It has been interesting in the last few weeks how many times I have had to recount how I chose the safety field (or how the safety field chose me). I owe so much to have great mentors early in my career. At one point, I was able to host a summer intern and have had various positions where I had the distinct honor of leading others. All this has really got me thinking about what makes a great safety mentor. Now I am not saying that I am the living embodiment of a great mentor. What I do have is perspective and lots of time to reflect on the moments that helped shape me (both good and bad). I also have a desire to be a great safety mentor. It is important that those of us with experience and perspective help guide and coach those that are new to the profession.

The first principle that I find important for a great safety mentor is to be available. Taking on an intern or hiring someone into an organization that has little experience is not a decision to be taken lightly. They are coming to your organization in hopes of gaining experience that will help them find that permanent job or grow in the position they are in. For that dynamic to be successful, it takes time. I have heard the stories of interns going to a position and day one they are told to perform a mundane task such as inventory the chemicals and reconcile the SDS. The intern then sees their supervisor again on the last day, and then it is over. Granted, the life of a safety person is not all glitz and glamor. We do have to maintain those SDS and any help is always appreciated.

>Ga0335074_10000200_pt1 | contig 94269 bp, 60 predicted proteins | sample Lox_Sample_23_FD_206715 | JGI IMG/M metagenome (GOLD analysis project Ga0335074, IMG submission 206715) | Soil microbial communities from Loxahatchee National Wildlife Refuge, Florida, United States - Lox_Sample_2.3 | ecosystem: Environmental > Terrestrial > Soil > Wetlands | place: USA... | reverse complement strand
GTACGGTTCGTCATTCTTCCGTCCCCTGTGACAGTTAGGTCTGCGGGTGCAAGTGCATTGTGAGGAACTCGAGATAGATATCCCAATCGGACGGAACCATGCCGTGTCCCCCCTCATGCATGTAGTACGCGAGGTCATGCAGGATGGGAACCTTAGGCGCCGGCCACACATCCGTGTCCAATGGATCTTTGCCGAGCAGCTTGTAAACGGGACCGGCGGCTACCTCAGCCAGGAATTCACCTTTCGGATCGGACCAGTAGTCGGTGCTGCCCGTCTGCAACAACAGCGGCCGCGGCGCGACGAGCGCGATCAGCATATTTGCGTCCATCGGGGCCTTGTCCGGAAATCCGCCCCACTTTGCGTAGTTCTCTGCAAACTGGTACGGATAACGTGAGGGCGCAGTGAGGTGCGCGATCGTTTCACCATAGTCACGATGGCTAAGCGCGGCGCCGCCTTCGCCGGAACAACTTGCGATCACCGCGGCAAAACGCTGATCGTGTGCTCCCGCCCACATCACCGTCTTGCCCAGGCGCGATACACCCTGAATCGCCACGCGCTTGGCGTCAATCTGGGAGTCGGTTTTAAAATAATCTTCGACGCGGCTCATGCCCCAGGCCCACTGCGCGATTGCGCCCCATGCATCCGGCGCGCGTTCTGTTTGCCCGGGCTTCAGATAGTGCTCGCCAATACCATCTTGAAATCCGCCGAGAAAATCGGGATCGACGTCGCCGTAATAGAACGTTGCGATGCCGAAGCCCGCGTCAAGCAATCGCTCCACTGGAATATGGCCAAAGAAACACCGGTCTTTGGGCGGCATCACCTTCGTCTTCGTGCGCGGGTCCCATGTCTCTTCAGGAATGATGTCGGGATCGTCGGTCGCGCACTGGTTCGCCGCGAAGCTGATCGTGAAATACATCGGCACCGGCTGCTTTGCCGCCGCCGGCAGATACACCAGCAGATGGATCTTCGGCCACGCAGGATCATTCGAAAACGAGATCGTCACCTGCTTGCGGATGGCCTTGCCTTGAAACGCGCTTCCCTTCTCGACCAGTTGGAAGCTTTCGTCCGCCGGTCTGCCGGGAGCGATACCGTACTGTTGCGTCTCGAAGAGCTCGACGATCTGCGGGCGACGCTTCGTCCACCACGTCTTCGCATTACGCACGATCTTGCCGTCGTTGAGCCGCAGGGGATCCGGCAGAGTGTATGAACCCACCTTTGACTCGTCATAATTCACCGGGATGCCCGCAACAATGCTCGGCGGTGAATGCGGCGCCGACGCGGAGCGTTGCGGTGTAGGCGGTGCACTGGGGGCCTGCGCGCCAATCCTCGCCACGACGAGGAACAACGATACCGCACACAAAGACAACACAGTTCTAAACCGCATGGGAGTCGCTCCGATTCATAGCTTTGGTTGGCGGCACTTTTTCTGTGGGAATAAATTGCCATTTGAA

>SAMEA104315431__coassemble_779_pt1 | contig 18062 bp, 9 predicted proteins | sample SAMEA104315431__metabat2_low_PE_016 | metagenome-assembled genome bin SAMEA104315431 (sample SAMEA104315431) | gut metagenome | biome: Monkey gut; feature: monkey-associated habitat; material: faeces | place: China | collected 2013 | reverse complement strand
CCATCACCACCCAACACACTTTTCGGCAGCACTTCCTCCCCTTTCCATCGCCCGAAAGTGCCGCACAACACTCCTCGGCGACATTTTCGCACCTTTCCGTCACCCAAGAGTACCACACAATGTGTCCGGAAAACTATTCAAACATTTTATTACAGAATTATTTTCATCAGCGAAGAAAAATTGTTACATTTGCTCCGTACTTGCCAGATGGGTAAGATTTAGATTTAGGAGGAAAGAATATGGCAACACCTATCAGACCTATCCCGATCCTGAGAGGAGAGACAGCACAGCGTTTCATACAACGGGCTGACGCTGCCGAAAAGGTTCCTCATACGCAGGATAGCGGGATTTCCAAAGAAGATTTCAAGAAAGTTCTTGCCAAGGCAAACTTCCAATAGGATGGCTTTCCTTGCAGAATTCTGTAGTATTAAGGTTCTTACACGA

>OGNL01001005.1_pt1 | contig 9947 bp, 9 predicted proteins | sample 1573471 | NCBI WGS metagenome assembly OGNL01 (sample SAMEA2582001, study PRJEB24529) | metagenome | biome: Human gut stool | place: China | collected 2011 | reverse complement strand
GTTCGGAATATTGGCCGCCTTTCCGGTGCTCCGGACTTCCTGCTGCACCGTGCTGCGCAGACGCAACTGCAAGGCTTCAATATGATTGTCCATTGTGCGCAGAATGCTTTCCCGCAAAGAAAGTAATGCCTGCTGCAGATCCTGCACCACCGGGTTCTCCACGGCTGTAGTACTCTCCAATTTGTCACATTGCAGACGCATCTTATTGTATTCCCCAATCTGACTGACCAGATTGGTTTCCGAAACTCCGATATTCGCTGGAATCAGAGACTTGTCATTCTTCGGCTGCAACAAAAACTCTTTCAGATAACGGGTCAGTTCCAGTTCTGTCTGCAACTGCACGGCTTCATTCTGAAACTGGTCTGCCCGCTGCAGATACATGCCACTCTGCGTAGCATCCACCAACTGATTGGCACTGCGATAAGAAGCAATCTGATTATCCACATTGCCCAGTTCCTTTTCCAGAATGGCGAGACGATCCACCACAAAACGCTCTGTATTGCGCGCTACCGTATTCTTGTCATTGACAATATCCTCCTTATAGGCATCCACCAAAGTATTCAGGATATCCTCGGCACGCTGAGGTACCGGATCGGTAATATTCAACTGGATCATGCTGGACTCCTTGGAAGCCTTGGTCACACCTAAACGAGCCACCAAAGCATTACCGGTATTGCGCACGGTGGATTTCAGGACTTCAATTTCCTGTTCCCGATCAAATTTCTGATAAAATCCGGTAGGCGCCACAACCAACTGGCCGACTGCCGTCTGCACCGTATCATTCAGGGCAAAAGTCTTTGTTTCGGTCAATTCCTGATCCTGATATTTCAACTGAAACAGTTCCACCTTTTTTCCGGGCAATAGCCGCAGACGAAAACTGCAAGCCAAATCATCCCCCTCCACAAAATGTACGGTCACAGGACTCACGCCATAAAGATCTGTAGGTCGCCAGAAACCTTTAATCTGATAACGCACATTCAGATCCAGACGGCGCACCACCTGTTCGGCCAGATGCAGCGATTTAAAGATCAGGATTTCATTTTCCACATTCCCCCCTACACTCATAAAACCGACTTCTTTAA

The idea is that there should be time set aside regularly to talk about progress, what the person is observing, who they are meeting, what are their questions, what are some goals they have, and so on. As a mentor, honor that open-door policy. Encourage them to come by and chat. One of the most important factors that I found made a profound impact was how my mentors never turned me away and never made me feel I was an inconvenience. If I had a question, they were there. I remember not only asking job-specific questions but safety career questions. I was not a traditional safety student. I was learning on the job and being able to hear about experiences and ideas from someone who had lived it was so valuable. 

One of my processes as a supervisor was to do my best to be available. If someone needed to call me at 2am, so be it. I wanted to be available. If I was in my office, I wanted them to come to see me. It is amazing the influence that we can make when we are simply open and available. To let our team know that there is someone who will be there to listen, care, and act where appropriate. Can we fix it all? Nope! We can, though, be available to have the experience with our team and that is how we embody empathy.